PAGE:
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Song complexity and auditory feedback in birds: a comparison between two strains of Bengalese finches with different degrees of song complexity


Song complexity and auditory feedback in birds: a comparison between two strains of Bengalese finches with different degrees of song complexity



Zoological Science 29(10): 645-651



ISSN/ISBN: 0289-0003

PMID: 23030337

DOI: 10.2108/zsj.29.645

In adult songbirds, the degree of dependency on audition for maintenance of stable song structure varies from species to species. To date, studies suggest that song deterioration after deafening may be related to the song complexity of the species. Bengalese finches sing songs that are composed of complex note-to-note transitions, and their songs are critically dependent on auditory feedback. Song deterioration occurs within five days of auditory deprivation surgery, much faster than in other species. In contrast, white-rumped munias, a wild strain of Bengalese finches, sing simple songs. To test the hypothesis that the degree of dependency on auditory feedback for the maintenance of song structure is related to song complexity, we deafened two adult white-rumped munias by cochlear removal. Songs of white-rumped munias changed in syntax within five days of surgery, a similar trend observed in Bengalese finches. We suggest that real-time auditory feedback is important in white-rumped munias, despite the simplicity of their song structure. The time course of song alteration by deafened adult birds not determined solely by song complexity.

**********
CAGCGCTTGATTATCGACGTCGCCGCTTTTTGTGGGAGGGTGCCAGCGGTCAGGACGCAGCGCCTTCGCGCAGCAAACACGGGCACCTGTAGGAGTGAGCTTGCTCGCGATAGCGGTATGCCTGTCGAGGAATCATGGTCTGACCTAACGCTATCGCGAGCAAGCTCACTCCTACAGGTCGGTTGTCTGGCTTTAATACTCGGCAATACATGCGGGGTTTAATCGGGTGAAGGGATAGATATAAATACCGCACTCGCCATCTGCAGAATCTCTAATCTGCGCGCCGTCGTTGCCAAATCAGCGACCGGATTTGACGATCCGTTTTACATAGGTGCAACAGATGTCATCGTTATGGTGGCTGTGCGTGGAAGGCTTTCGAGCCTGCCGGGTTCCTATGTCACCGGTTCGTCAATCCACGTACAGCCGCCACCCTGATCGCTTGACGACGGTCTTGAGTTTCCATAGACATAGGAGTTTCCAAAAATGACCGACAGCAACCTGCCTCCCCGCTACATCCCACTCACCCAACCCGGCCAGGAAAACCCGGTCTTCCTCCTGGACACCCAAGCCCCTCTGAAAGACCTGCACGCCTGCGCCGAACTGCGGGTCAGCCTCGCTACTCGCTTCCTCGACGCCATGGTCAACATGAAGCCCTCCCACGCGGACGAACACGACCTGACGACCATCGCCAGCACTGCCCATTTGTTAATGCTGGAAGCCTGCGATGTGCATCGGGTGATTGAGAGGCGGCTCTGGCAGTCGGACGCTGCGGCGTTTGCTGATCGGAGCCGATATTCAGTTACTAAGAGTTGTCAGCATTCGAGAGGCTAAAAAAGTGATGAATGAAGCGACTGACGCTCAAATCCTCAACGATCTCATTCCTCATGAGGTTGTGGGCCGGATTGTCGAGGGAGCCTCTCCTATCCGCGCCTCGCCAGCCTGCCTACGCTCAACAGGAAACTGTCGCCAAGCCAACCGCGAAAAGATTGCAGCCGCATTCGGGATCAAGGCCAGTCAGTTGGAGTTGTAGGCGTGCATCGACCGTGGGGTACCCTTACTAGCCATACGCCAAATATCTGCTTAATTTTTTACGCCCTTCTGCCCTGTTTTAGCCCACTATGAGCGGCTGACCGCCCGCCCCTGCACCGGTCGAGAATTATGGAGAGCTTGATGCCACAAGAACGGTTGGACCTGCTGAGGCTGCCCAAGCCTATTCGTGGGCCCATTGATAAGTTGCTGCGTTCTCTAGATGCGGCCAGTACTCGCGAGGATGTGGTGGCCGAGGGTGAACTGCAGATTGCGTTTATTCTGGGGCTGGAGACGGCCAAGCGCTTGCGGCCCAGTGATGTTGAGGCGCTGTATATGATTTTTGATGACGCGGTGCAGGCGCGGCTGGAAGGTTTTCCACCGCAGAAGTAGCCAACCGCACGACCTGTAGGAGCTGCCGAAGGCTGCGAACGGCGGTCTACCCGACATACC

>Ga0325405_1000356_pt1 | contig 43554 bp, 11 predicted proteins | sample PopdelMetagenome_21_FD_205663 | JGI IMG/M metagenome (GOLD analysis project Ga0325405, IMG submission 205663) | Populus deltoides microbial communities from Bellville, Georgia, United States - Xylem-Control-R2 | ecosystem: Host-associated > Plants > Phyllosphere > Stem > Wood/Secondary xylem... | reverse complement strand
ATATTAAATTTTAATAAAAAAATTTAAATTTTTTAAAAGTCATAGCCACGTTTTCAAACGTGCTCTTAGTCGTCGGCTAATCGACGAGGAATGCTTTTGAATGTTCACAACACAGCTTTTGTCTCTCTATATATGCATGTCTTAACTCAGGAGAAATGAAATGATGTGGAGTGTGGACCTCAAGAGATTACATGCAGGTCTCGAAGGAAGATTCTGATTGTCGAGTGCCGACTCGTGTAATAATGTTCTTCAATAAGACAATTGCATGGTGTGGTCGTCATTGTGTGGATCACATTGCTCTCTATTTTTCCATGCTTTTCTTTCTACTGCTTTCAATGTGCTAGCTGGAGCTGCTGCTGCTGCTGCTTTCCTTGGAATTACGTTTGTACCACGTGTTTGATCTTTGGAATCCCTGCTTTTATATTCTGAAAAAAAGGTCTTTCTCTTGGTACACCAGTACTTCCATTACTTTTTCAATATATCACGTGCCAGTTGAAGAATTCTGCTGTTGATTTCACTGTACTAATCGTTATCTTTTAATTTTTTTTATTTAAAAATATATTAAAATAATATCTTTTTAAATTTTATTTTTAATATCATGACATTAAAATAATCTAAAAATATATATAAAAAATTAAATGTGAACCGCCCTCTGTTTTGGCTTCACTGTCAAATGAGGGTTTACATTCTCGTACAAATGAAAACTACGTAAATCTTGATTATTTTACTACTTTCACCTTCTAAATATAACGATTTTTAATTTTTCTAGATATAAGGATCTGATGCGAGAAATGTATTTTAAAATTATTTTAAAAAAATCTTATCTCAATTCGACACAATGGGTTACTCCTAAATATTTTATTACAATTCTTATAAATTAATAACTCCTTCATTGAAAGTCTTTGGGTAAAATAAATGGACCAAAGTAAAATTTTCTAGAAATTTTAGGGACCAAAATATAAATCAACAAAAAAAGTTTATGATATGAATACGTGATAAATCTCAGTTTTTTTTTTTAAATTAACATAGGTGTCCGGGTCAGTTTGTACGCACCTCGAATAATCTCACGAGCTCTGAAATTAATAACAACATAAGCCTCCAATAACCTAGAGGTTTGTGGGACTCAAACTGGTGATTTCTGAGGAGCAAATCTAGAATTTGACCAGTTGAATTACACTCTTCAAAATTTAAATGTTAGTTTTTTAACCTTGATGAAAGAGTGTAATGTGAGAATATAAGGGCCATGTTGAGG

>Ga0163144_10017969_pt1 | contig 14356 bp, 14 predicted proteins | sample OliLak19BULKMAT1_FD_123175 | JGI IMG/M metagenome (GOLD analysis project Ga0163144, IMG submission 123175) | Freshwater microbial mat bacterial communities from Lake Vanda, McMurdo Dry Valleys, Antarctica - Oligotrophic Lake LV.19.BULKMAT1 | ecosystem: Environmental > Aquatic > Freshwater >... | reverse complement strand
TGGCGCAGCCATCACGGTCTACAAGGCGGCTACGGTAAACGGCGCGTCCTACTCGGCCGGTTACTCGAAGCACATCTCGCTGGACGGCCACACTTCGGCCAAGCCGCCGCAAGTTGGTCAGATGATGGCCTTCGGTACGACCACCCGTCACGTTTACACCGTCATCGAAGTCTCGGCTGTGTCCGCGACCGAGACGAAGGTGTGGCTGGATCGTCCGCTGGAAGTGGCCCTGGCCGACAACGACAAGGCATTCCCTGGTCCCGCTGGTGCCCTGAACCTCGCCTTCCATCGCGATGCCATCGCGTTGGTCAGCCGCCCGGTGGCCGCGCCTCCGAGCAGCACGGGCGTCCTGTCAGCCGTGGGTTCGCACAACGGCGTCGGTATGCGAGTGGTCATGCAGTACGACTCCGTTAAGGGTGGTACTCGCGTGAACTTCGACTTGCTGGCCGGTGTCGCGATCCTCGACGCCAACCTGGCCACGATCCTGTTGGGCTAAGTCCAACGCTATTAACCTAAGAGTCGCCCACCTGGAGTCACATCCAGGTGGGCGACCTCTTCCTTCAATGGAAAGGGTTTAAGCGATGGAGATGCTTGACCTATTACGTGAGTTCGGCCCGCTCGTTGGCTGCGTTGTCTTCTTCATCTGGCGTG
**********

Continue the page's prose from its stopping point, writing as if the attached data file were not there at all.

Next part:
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Accession: 036618889

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